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  • Appreciative Inquiry is an approach to organisational change which focuses on strengths rather than on weaknesses - quite different to many approaches to evaluation which focus on deficits and problems. "Appreciative Inquiry is about the coevolutionary search for the best in people, their organizations, and the relevant world around them. In its broadest focus, it involves systematic discovery of what gives “life” to a living system when it is most alive, most effective, and most...

  • An approach that assesses the value of an intervention as perceived by the (intended) beneficiaries, thereby aiming to give voice to their priorities and concerns

  • A case study focuses on a particular unit - a person, a site, a project. It often uses a combination of quantitative and qualitative data. Case studies can be particularly useful for understanding how different elements fit together and how different elements (implementation, context and other factors) have produced the observed impacts. There are different types of case studies, which can be used for different purposes in evaluation. The GAO (Government Accountability Office) has...

  • Causal Link Monitoring (CLM) integrates design and monitoring to support adaptive management of projects. CLM helps project planners and managers identify the processes that are required to achieve desired results, and then to observe whether those processes take place, and how. Result-producing processes specify the causal links between results in a logic model or results framework—in other words, the processes between results. CLM focuses on how specific individuals or organizations use...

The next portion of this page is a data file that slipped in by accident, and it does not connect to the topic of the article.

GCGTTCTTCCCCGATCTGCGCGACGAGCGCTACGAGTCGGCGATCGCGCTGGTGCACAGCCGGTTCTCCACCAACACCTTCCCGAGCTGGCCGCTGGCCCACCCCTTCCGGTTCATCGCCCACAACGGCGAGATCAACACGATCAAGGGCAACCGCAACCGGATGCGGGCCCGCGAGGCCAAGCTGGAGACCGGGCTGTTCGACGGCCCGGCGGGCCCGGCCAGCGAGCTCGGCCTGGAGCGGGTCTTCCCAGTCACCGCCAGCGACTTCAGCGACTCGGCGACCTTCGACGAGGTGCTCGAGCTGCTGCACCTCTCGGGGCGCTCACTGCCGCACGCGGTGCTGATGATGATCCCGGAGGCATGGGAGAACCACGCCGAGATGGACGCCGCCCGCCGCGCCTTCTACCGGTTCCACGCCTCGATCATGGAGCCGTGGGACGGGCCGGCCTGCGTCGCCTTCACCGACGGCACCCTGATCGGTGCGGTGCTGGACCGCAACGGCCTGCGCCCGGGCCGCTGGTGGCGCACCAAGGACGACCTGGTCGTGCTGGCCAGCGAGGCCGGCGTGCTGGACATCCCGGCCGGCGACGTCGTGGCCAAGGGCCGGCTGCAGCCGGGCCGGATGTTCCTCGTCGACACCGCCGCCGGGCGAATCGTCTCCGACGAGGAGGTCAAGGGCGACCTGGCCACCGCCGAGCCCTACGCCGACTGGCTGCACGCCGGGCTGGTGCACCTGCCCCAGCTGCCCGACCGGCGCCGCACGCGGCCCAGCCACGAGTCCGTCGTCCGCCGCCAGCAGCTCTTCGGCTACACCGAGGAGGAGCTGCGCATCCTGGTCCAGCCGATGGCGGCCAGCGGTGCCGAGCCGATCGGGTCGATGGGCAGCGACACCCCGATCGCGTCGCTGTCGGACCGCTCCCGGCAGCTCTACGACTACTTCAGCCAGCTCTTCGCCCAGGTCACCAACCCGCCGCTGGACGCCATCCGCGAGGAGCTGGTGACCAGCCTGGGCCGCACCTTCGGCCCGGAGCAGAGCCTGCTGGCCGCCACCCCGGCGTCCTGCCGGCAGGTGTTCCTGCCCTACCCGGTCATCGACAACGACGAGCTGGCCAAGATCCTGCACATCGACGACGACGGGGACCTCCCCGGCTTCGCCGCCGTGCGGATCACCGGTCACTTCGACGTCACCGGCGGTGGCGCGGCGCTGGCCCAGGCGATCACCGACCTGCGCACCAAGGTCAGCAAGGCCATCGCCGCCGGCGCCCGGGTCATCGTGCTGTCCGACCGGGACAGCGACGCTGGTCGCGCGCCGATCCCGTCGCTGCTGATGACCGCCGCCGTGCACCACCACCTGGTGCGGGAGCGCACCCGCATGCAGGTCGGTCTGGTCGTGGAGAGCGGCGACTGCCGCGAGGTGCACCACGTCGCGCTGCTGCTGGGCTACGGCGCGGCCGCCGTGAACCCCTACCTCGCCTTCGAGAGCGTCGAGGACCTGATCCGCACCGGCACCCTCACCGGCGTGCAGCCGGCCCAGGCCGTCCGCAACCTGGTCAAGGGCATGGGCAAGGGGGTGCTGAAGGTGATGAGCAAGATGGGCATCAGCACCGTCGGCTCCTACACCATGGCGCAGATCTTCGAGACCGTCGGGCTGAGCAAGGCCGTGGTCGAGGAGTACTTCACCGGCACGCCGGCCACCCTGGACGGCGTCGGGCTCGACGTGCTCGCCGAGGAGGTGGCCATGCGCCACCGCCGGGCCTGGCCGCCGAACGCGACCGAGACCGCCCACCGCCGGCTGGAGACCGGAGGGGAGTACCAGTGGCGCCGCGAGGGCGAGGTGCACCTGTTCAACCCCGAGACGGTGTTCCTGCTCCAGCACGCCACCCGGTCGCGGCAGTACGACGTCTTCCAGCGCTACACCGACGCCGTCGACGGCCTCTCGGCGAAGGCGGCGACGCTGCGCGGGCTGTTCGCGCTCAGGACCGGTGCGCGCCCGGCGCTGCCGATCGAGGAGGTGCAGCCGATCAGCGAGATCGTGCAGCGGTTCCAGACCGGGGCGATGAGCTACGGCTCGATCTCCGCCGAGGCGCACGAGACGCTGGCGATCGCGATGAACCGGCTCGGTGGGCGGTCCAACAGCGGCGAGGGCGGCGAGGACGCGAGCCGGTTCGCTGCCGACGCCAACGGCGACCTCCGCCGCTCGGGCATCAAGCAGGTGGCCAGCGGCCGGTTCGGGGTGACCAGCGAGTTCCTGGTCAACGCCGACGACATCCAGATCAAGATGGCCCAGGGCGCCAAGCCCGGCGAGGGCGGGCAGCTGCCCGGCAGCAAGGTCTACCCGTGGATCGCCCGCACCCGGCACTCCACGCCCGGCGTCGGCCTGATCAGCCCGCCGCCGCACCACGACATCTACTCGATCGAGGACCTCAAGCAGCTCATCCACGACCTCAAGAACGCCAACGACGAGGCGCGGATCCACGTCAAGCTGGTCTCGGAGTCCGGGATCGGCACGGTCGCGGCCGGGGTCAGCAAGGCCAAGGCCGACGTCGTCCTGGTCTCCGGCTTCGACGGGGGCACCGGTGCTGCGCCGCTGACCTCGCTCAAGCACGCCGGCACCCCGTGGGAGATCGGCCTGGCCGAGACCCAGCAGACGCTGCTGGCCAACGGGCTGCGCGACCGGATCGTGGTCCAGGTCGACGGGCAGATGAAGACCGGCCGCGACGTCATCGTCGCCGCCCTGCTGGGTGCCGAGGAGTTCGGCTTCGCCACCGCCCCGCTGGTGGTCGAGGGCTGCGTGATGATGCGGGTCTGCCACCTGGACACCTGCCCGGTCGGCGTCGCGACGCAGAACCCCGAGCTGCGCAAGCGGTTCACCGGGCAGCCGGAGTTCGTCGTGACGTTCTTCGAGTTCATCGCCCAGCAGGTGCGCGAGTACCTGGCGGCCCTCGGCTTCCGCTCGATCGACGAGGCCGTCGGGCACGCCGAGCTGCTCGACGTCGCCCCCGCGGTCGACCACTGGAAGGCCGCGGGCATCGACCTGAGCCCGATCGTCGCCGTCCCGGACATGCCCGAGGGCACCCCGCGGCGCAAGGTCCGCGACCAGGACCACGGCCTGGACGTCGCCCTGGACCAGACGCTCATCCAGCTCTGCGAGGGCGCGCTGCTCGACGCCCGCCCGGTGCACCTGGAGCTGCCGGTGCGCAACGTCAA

• Contribution Analysis is an approach for assessing causal questions and inferring causality in real-life program evaluations. It offers a step-by-step approach designed to help managers, researchers, and policymakers arrive at conclusions about the contribution their program has made (or is currently making) to particular outcomes. The essential value of contribution analysis is that it offers an approach designed to reduce uncertainty about the contribution the intervention is making to the...

  • Critical System Heuristics (CSH) provides a framework of questions about a program including what is (and what ought to be) its purpose and its source of legitimacy and who are (and who ought to be) its intended beneficiaries. CSH, as developed by Werner Ulrich and later elaborated upon in collaboration with Martin Reynolds, is an approach used to surface, elaborate, and critically consider boundary judgments, that is, the ways in which people/groups decide what is relevant to the system of...

  • Democratic Evaluation is an approach where the aim of the evaluation is to serve the whole community. This allows people to be informed of what others are doing and sees the evaluator as someone who brokers the process. It generally focuses on inclusive practices which foster participation and collaboration. However it is also used as a means of ensuring public accountability and transparency.

  • Developmental Evaluation (DE) is an evaluation approach that can assist social innovators develop social change initiatives in complex or uncertain environments. DE originators liken their approach to the role of research & development in the private sector product development process because it facilitates real-time, or close to real-time, feedback to program staff thus facilitating a continuous development loop. Michael Quinn Patton is careful to describe this approach as one choice that...

  • Empowerment Evaluation is an approach which provides communities with the tools and knowledge that allows them to monitor and evaluate their own performance. First developed by David Fetterman who describe it as “the use of evaluation concepts, techniques, and findings to foster improvement and self-determination.”

  • Horizontal evaluation is an approach that combines self-assessment by local participants and external review by peers. Originally developed to evaluate new methodologies for agricultural research and development, horizontal evaluation has wider potential for application. In its original setting, the focus of horizontal evaluation is the actual R&D methodology itself rather than the project per se or the team or organisation that developed it